Bisphenol A stimulates human prostate cancer cell migration via remodelling of calcium signalling
1 Inserm, U-1003, Equipe labellisée par la Ligue Nationale contre le cancer, Villeneuve d’Ascq, France
2 Laboratory of Excellence, Ion Channels Science and Therapeutics; Université Lille I Sciences et Technologies, Villeneuve d’Ascq, France
3 Laboratoire d’Anatomie et de Cytologie Pathologique du groupement hospitalier de l’Institut Catholique de Lille, Faculté Libre de Médecine, Lille, France
4 Service d’Urologie de l’hôpital St-Philibert, Lomme, France
SpringerPlus 2013, 2:54 doi:10.1186/2193-1801-2-54Published: 15 February 2013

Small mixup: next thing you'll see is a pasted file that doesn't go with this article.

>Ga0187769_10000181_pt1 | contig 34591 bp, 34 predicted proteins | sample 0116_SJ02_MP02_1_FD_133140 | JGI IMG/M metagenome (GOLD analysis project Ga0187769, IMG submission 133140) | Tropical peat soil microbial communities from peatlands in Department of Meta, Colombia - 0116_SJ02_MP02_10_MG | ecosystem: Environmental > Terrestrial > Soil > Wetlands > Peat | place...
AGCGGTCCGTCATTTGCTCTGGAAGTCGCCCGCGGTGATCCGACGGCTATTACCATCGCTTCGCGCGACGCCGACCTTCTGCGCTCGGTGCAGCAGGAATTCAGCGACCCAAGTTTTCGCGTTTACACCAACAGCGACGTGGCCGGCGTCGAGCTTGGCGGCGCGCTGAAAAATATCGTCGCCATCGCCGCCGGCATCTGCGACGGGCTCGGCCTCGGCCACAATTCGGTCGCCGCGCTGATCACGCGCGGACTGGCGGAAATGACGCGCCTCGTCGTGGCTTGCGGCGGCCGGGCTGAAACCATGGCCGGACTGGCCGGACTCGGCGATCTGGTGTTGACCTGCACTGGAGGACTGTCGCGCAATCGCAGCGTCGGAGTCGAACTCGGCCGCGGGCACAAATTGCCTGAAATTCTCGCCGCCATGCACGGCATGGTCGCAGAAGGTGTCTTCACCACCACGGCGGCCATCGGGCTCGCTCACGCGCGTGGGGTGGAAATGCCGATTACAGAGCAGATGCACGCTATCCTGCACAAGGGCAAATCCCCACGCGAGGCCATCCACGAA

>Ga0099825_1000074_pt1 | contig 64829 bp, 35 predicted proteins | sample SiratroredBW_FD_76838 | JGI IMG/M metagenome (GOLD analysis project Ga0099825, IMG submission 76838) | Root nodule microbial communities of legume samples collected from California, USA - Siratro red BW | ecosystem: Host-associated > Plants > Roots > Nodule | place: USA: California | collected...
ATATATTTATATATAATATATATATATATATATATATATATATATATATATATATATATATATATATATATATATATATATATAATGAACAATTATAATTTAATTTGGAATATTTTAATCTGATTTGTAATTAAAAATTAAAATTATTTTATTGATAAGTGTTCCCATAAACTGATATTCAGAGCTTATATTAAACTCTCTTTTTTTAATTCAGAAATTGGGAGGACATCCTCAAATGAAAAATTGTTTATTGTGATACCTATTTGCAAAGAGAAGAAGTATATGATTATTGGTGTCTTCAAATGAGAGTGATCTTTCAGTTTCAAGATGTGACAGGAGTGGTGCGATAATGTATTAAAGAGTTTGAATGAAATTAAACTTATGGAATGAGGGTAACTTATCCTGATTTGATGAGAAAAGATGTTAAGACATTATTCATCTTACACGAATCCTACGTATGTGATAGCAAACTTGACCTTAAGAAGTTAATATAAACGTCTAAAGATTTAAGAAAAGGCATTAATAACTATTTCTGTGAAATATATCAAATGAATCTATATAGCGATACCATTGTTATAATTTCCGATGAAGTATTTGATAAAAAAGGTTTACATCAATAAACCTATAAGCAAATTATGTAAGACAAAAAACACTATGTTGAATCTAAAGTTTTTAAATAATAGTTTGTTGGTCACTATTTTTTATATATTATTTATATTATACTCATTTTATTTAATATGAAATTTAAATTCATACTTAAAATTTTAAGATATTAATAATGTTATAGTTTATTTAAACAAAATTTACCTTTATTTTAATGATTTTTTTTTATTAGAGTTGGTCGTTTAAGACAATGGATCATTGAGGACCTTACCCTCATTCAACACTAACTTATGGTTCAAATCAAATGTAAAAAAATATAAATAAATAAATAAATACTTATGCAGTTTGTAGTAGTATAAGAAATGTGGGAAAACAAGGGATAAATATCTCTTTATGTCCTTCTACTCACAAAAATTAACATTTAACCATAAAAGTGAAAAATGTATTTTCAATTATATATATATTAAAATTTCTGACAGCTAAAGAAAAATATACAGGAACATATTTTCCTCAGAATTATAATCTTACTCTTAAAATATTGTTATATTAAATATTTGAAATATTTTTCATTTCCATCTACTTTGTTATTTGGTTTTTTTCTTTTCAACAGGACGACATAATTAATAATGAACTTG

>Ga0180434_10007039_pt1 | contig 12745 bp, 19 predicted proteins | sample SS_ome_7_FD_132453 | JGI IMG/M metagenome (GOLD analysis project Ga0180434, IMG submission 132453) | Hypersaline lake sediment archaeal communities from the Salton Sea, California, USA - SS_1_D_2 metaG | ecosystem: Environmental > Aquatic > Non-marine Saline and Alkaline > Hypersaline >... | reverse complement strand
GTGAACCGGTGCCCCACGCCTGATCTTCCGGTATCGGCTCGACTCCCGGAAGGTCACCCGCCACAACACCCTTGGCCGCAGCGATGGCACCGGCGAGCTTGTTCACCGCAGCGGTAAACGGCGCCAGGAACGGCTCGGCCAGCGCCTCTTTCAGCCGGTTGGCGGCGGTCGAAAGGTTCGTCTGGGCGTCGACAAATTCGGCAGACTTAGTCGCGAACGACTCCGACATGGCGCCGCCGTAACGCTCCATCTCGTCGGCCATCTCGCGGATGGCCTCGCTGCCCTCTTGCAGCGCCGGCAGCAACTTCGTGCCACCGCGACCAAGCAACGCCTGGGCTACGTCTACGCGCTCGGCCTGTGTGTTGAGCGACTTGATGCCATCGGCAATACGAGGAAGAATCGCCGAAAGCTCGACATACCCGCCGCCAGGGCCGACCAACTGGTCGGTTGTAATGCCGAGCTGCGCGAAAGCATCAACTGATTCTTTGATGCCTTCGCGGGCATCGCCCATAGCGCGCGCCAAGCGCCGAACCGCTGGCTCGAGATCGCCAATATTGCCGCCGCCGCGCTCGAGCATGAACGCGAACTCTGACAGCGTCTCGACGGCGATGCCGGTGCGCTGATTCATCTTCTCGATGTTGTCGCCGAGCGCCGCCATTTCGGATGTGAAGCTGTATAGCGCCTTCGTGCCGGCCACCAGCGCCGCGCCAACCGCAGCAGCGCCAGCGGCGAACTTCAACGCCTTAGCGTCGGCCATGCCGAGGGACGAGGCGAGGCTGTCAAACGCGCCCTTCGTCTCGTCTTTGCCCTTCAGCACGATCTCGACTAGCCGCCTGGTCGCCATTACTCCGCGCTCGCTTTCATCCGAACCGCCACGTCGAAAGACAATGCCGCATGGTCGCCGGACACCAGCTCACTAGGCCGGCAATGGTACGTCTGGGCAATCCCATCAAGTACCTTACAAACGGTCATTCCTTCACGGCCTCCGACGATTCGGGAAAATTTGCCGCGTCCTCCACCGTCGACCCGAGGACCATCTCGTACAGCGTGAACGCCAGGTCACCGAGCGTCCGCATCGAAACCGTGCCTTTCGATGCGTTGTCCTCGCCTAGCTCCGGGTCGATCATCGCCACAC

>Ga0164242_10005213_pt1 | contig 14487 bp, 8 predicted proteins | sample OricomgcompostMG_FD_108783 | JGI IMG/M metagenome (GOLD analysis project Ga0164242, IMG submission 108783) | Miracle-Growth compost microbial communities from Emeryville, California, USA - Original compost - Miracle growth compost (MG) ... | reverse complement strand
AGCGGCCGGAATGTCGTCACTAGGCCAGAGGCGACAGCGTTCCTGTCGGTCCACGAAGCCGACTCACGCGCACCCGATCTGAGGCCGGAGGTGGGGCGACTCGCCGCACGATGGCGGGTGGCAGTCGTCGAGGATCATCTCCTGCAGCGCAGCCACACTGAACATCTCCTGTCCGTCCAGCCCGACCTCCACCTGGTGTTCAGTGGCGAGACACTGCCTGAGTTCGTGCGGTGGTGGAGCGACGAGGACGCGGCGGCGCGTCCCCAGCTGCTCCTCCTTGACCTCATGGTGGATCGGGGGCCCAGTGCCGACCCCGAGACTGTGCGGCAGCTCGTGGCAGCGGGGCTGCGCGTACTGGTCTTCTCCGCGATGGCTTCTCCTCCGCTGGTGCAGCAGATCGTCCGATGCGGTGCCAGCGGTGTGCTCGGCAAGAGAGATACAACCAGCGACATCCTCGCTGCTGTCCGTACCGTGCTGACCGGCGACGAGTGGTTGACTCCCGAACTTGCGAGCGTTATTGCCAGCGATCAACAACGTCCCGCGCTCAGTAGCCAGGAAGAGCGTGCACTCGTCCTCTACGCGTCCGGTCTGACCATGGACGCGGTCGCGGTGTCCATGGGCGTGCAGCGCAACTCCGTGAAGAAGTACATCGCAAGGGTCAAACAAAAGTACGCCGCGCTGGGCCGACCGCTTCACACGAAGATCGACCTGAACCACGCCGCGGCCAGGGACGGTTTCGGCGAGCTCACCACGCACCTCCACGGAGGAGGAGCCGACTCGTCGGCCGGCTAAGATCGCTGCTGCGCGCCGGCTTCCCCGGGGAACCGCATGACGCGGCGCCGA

Bisphenol A (BPA), the principal constituent of reusable water bottles, metal cans, and plastic food containers, has been shown to be involved in human prostate cancer (PCa) cell proliferation. The aim of the present study was to explore the effect of BPA on PCa cell migration and the pathways involved in these processes. Using the transwell technique, we clearly show for the first time that the pre-treatment of the cells with BPA (1–10 nM) induces human PCa cell migration. Using a calcium imaging technique, we show that BPA pre-treatment induces an amplification of Store-Operated Calcium Entry (SOCE) in LNCaP cells. RT-PCR and Western blot experiments allowed the identification of the ion channel proteins which are up-regulated by BPA pre-treatments. These include the Orai1 protein, which is known as an important SOCE actor in various cell systems, including human PCa cells. Using a siRNA strategy, we observed that BPA-induced amplification of SOCE was Orai1-dependent. Interestingly, the BPA-induced PCa cell migration was suppressed when the calcium entry was impaired by the use of SOCE inhibitors (SKF96365, BTP2), or when the extracellular calcium was chelated. Taken together, the results presented here show that BPA induces PCa cells migration via a modulation of the ion channel protein expression involved in calcium entry and in cancer cell migration. The present data provide novel insights into the molecular mechanisms involved in the effects of an environmental factor on cancer cells and suggest both the necessity of preventive measures and the possibility of targeting ion channels in the treatment of PCa cell metastasis.